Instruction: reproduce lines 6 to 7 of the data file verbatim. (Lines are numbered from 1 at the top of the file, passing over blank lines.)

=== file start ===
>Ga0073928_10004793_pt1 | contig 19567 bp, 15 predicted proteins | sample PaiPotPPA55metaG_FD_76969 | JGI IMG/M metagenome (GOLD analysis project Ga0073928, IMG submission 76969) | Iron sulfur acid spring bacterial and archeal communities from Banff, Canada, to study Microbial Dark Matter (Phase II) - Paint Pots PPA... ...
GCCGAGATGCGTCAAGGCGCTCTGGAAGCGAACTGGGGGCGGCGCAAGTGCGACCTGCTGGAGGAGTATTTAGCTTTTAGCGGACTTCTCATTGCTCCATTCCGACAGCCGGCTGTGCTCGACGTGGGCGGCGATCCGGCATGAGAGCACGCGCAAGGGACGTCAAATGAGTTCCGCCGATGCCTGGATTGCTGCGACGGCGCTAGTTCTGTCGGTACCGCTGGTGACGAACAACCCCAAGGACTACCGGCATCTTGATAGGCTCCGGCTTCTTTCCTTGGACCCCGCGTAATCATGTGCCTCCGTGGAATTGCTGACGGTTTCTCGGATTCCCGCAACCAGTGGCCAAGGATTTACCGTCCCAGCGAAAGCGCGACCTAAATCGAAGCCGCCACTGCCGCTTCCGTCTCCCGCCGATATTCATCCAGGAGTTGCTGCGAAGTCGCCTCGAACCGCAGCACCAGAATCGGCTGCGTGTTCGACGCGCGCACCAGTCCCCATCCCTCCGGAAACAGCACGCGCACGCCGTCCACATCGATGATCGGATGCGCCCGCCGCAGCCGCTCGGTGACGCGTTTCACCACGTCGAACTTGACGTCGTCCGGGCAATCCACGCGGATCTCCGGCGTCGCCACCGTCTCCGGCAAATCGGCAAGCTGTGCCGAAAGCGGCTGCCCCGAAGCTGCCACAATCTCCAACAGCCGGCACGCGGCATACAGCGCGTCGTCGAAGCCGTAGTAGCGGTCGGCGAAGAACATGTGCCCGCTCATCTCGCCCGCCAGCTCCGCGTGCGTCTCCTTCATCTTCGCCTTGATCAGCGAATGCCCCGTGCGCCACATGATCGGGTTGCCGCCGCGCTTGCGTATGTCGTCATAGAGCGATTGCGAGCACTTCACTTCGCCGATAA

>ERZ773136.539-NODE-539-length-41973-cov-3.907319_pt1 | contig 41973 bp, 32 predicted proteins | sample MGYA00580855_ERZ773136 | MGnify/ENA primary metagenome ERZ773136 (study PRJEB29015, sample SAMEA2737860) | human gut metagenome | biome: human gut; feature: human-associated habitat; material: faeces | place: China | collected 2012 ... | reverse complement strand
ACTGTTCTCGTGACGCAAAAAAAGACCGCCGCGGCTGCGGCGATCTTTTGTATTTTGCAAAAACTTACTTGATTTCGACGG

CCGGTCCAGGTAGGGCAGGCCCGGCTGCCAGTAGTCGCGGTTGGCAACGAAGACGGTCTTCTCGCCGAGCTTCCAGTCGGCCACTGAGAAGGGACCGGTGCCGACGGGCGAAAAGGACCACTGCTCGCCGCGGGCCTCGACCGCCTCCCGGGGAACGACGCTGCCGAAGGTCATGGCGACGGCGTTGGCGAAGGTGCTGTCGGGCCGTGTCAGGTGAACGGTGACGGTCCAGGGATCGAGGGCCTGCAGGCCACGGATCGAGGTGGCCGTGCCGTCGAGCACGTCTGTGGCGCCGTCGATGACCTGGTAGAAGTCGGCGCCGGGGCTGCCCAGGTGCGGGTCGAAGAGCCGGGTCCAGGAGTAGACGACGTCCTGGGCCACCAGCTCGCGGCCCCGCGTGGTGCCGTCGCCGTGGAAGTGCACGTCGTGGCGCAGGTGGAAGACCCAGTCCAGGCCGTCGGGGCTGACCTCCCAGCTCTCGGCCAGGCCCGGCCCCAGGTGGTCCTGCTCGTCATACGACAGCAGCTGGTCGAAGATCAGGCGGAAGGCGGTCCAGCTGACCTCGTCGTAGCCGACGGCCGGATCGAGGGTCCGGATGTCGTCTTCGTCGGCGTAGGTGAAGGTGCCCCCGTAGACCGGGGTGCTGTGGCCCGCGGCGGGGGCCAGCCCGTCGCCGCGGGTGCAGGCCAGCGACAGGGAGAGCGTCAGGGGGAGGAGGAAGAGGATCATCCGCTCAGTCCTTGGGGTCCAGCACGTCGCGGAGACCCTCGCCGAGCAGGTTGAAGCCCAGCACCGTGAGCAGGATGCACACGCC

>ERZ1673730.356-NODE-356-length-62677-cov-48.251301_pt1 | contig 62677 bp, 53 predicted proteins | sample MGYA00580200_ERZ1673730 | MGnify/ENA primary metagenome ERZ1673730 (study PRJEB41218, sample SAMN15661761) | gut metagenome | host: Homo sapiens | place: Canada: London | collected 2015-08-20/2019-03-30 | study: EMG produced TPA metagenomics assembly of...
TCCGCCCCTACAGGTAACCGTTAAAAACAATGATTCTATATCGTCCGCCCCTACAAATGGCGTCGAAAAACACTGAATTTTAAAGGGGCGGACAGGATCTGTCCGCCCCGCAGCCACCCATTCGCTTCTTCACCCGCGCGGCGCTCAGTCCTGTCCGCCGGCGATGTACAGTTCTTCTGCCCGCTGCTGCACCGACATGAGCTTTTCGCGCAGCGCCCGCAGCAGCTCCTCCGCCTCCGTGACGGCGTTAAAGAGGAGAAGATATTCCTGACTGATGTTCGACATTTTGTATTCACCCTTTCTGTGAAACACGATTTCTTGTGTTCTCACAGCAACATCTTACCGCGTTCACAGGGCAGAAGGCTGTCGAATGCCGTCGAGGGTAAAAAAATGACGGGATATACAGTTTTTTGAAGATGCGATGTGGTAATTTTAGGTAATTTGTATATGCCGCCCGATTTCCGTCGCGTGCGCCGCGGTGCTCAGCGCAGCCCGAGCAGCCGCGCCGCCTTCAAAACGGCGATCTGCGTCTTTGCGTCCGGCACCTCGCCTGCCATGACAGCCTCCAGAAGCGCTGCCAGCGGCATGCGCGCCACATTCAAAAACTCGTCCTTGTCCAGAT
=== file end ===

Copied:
>ERZ1673730.356-NODE-356-length-62677-cov-48.251301_pt1 | contig 62677 bp, 53 predicted proteins | sample MGYA00580200_ERZ1673730 | MGnify/ENA primary metagenome ERZ1673730 (study PRJEB41218, sample SAMN15661761) | gut metagenome | host: Homo sapiens | place: Canada: London | collected 2015-08-20/2019-03-30 | study: EMG produced TPA metagenomics assembly of...
TCCGCCCCTACAGGTAACCGTTAAAAACAATGATTCTATATCGTCCGCCCCTACAAATGGCGTCGAAAAACACTGAATTTTAAAGGGGCGGACAGGATCTGTCCGCCCCGCAGCCACCCATTCGCTTCTTCACCCGCGCGGCGCTCAGTCCTGTCCGCCGGCGATGTACAGTTCTTCTGCCCGCTGCTGCACCGACATGAGCTTTTCGCGCAGCGCCCGCAGCAGCTCCTCCGCCTCCGTGACGGCGTTAAAGAGGAGAAGATATTCCTGACTGATGTTCGACATTTTGTATTCACCCTTTCTGTGAAACACGATTTCTTGTGTTCTCACAGCAACATCTTACCGCGTTCACAGGGCAGAAGGCTGTCGAATGCCGTCGAGGGTAAAAAAATGACGGGATATACAGTTTTTTGAAGATGCGATGTGGTAATTTTAGGTAATTTGTATATGCCGCCCGATTTCCGTCGCGTGCGCCGCGGTGCTCAGCGCAGCCCGAGCAGCCGCGCCGCCTTCAAAACGGCGATCTGCGTCTTTGCGTCCGGCACCTCGCCTGCCATGACAGCCTCCAGAAGCGCTGCCAGCGGCATGCGCGCCACATTCAAAAACTCGTCCTTGTCCAGAT